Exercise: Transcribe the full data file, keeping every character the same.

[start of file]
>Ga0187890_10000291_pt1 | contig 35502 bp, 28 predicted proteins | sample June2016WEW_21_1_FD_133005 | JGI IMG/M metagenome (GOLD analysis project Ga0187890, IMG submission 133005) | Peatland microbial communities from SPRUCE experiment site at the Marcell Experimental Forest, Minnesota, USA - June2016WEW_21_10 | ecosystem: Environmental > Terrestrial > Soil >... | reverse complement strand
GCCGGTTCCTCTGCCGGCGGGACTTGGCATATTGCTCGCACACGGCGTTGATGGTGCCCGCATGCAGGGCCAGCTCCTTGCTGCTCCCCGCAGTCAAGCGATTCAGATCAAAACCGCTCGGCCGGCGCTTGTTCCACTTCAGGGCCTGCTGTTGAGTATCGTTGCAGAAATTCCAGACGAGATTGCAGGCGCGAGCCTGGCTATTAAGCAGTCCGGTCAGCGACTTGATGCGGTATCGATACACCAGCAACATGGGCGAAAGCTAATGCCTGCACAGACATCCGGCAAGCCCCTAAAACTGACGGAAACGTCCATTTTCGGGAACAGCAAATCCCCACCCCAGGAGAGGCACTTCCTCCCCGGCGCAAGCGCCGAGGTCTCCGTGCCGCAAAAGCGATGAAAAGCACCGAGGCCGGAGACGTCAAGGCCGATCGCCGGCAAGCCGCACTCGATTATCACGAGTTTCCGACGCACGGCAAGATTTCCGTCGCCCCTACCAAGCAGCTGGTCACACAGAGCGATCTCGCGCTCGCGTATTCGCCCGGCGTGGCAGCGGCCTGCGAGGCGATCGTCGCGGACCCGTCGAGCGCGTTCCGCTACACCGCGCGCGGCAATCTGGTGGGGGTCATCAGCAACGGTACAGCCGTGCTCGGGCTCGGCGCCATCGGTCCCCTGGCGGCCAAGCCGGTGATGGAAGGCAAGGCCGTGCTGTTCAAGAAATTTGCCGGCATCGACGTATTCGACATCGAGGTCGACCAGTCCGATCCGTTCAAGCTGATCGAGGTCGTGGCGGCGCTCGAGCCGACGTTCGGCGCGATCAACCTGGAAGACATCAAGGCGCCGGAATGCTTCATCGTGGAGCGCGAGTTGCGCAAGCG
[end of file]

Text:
>Ga0187890_10000291_pt1 | contig 35502 bp, 28 predicted proteins | sample June2016WEW_21_1_FD_133005 | JGI IMG/M metagenome (GOLD analysis project Ga0187890, IMG submission 133005) | Peatland microbial communities from SPRUCE experiment site at the Marcell Experimental Forest, Minnesota, USA - June2016WEW_21_10 | ecosystem: Environmental > Terrestrial > Soil >... | reverse complement strand
GCCGGTTCCTCTGCCGGCGGGACTTGGCATATTGCTCGCACACGGCGTTGATGGTGCCCGCATGCAGGGCCAGCTCCTTGCTGCTCCCCGCAGTCAAGCGATTCAGATCAAAACCGCTCGGCCGGCGCTTGTTCCACTTCAGGGCCTGCTGTTGAGTATCGTTGCAGAAATTCCAGACGAGATTGCAGGCGCGAGCCTGGCTATTAAGCAGTCCGGTCAGCGACTTGATGCGGTATCGATACACCAGCAACATGGGCGAAAGCTAATGCCTGCACAGACATCCGGCAAGCCCCTAAAACTGACGGAAACGTCCATTTTCGGGAACAGCAAATCCCCACCCCAGGAGAGGCACTTCCTCCCCGGCGCAAGCGCCGAGGTCTCCGTGCCGCAAAAGCGATGAAAAGCACCGAGGCCGGAGACGTCAAGGCCGATCGCCGGCAAGCCGCACTCGATTATCACGAGTTTCCGACGCACGGCAAGATTTCCGTCGCCCCTACCAAGCAGCTGGTCACACAGAGCGATCTCGCGCTCGCGTATTCGCCCGGCGTGGCAGCGGCCTGCGAGGCGATCGTCGCGGACCCGTCGAGCGCGTTCCGCTACACCGCGCGCGGCAATCTGGTGGGGGTCATCAGCAACGGTACAGCCGTGCTCGGGCTCGGCGCCATCGGTCCCCTGGCGGCCAAGCCGGTGATGGAAGGCAAGGCCGTGCTGTTCAAGAAATTTGCCGGCATCGACGTATTCGACATCGAGGTCGACCAGTCCGATCCGTTCAAGCTGATCGAGGTCGTGGCGGCGCTCGAGCCGACGTTCGGCGCGATCAACCTGGAAGACATCAAGGCGCCGGAATGCTTCATCGTGGAGCGCGAGTTGCGCAAGCG